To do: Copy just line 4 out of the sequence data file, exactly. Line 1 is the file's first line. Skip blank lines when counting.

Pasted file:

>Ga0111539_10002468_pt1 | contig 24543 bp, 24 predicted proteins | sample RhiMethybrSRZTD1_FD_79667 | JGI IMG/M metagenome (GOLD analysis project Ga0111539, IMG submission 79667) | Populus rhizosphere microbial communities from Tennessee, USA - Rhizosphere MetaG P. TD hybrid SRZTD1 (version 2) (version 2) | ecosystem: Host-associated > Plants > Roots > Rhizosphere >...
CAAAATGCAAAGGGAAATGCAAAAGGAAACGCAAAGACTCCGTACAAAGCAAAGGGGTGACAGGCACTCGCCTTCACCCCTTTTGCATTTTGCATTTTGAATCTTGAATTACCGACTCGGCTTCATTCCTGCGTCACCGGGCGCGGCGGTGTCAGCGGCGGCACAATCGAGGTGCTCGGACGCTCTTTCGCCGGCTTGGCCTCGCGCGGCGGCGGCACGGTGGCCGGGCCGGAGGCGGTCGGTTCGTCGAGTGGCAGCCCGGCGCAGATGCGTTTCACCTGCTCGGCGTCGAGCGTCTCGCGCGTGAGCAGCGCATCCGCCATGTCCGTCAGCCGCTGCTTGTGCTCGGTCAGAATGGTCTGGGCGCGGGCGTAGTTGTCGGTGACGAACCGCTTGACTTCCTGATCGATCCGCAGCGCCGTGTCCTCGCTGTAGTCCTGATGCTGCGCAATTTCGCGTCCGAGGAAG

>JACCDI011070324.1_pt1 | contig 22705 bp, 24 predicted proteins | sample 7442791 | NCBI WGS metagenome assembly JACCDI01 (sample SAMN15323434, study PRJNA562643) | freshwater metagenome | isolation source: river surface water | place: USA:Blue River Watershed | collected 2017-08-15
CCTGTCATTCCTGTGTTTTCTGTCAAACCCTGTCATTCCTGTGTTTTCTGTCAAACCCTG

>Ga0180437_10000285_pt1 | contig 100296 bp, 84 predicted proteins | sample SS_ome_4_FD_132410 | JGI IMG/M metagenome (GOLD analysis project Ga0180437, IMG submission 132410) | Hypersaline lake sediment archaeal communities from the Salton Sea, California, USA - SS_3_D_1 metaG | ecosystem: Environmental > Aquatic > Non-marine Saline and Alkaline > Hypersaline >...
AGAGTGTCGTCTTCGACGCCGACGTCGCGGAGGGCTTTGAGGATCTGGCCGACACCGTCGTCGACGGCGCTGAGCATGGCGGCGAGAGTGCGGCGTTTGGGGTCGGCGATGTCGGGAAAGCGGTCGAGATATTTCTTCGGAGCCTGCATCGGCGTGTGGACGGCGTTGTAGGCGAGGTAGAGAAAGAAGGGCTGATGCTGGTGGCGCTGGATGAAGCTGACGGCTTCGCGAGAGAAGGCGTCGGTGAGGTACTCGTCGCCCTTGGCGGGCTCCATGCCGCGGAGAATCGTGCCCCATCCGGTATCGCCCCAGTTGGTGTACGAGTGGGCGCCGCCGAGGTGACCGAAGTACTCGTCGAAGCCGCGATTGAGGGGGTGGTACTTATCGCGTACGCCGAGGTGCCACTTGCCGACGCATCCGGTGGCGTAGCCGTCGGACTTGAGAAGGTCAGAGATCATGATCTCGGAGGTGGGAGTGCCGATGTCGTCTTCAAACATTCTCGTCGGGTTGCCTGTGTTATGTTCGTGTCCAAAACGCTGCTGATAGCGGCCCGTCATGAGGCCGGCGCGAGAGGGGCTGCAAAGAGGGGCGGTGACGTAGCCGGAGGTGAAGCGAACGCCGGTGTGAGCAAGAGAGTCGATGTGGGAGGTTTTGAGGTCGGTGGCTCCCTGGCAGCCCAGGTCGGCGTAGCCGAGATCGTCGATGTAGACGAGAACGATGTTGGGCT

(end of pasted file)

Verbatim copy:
CCTGTCATTCCTGTGTTTTCTGTCAAACCCTGTCATTCCTGTGTTTTCTGTCAAACCCTG